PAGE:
Studies in Comparative Religion
The First English Journal on Traditional Studies - established 1963
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New Books

summarized by J. C. Cooper

Source: Studies in Comparative Religion, Vol. 3, No. 3. (Summer, 1969) © World Wisdom, Inc.

Sub-titled "A Religious alternative to Christianity", Honest to Man, by Victor Skipp. (Darwen Finlayson, 18s.), examines and rejects Humanism as too limited by rational inhibitions, and the Secularism of Bonhoeffer, Tillich and Robinson as too superficial and self-contradictory since it must end in a religionless Christianity "which has ceased to be centred on the sanctuary and dominated by theistic practices" and is thus "philosophically ersatz". He then turns to the tenets of the Hindu with his experience of the mystery of life and his ability to see the world "through the unitive consciousness of his childhood and his life-long love affair with creation". An appeal is made for a rediscovery of the direct, childlike awareness of the wonder of the world and a reawakening to the ever-present, but normally ignored, mystery around us, and "a life lived primarily in terms of feeling". This is not a regression to the sub-rational, but to go forward to the supra-rational in spiritual values. Rational knowledge belongs to the fallen world, redeemed knowledge must come through "an intimate and numinous apprehension of the object's true character". Man before the Fall was in a state of 'being'; through the Fall he gained knowledge which could be divorced from 'being'. The return to Paradise is the way of being which must now know itself.

The Faith of Other Men. Wilfred Cantwell Smith. (Mentor Paperback 60e.) is a thoughtful and thought-provoking study, simply written for the layman, of the way in which the world's faiths impinge upon each other and why it is necessary to understand each other's faiths if we are to gain international understanding also. The faiths of Hindus, Buddhists, Moslims, Chinese, Christians and Jews are commented upon individually. There appears, however, to be a misunderstanding of the Chinese yin-yang symbolism. It is a hysteron proteron to speak of yang-yin: the terms are not interchangeable. One might as well re-tell the story of Genesis with the primordial waters of chaos coming after the light of creation. Nor is it a case of "you may, if you like, put a dot of white in the middle of the black, and a black dot in the white". These symbolic embryos are essential, not optional, showing that either nature contains within itself the germ of the other.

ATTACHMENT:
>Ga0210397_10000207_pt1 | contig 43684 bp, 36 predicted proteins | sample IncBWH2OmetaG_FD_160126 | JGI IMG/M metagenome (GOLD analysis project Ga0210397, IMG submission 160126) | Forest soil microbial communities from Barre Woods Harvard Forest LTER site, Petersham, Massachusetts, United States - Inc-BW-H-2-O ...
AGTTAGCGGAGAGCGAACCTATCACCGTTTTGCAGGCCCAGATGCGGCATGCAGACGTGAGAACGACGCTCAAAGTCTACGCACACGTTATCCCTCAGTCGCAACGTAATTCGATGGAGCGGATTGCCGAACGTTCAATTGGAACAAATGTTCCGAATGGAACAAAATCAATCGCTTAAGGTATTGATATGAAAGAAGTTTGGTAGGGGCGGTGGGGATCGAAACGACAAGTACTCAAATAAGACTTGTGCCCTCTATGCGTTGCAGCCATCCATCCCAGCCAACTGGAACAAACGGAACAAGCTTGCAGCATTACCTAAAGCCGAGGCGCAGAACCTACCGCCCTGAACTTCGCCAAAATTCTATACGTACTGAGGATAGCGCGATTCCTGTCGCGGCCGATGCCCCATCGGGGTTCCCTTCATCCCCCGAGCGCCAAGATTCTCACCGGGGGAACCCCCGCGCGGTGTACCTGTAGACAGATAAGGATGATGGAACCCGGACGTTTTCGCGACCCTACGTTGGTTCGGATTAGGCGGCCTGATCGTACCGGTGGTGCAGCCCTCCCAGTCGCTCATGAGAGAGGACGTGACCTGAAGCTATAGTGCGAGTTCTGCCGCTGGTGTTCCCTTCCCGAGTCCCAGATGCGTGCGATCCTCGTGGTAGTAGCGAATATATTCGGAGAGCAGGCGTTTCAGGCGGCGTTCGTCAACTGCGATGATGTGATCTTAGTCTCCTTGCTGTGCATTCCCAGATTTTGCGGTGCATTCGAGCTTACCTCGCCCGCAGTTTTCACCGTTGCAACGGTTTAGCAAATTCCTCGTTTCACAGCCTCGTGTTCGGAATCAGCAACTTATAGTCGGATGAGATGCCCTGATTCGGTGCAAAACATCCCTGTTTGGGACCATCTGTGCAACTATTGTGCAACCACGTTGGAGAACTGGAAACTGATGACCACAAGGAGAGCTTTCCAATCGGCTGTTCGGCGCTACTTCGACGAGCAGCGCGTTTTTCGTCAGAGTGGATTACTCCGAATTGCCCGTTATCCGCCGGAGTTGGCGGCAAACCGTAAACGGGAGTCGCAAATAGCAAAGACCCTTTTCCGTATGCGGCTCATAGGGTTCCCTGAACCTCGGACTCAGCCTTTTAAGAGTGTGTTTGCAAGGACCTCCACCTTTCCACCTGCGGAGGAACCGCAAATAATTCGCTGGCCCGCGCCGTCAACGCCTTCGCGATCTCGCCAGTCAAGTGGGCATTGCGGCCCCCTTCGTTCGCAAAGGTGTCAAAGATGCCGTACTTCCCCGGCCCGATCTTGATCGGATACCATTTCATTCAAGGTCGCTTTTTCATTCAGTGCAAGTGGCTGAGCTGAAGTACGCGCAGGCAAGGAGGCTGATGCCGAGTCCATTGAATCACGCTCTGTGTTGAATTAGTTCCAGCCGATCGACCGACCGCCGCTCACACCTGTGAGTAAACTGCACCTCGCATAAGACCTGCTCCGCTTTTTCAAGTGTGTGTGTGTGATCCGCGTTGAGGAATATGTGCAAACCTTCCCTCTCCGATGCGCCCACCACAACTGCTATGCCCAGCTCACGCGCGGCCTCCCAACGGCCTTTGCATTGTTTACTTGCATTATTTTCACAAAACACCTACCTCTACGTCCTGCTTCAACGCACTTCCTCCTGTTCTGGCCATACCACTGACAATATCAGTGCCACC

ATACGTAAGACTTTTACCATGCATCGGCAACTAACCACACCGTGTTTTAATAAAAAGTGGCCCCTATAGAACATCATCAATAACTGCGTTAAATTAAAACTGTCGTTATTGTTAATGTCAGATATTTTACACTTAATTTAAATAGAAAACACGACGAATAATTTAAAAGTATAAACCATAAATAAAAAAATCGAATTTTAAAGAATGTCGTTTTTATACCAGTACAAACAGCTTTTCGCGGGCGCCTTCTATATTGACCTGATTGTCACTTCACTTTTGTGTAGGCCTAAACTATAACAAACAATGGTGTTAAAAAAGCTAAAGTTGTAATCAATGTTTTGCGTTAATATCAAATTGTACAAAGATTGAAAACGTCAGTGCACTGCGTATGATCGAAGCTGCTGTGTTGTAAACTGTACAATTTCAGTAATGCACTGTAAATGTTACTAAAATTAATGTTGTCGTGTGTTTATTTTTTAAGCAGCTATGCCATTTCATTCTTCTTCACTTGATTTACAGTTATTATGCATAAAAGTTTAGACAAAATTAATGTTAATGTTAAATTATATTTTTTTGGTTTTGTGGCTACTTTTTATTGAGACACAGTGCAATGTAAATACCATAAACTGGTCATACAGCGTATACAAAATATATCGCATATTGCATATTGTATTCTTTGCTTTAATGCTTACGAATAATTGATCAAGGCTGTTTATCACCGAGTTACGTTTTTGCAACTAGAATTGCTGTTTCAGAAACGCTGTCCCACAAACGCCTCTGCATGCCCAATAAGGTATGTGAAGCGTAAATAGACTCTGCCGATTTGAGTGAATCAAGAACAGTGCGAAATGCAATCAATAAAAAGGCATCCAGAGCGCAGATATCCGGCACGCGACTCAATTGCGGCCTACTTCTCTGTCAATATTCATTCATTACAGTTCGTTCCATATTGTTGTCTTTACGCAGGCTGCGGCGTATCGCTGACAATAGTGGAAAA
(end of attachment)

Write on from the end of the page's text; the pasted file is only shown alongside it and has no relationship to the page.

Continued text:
Sub-titled "The Practice of Spiritual Healing", Realisation of Oneness, by Joel S. Goldsmith. (George Allen & Unwin, 25s.) is a series of essays written for students of "The Infinite Way". God, the author maintains, is Pure Being, totally detached from all evil or disaster in the world. Evil arises in living separate from God, it is impersonal and, therefore, equally has nothing to do with the individual, but merely manifests through ignorance.

In The Paradox of Self-Denial. W. Artro Evans (Stuart& Watkins, 2Is.) shows that ego-centricity, the concentration on self-hood, is the cause of suffering, fear and the sense of isolation in man. It is a delusion which can be overcome by denying this self with its positive and pleasure-seeking and negative and pain-avoiding outlooks. There are quotations from Oriental, O.T. and N.T. sources to prove the universality of the doctrine of self-denial. Through the death of the ego-delusion man comes to life.

Kindred Soul. (Essence of Health Publishers. Durban). Under the cover of a somewhat bizarre, pseudo-scriptural and at times gramatically slovenly presentation, with sentimental illustrations, there is some sound conservationist advice and a necessary warning against the exploitation of the material world and an insistence on man's need for realising his kinship with all forms of life.

Original editorial inclusions that followed the essay in Studies:
For the uncontrolled, there is no intelligence: nor for the uncontrolled is there the power of concentration and for him without concentration, there is no peace and for the unpeaceful, how can there be happiness?
The Bhagavadgita.

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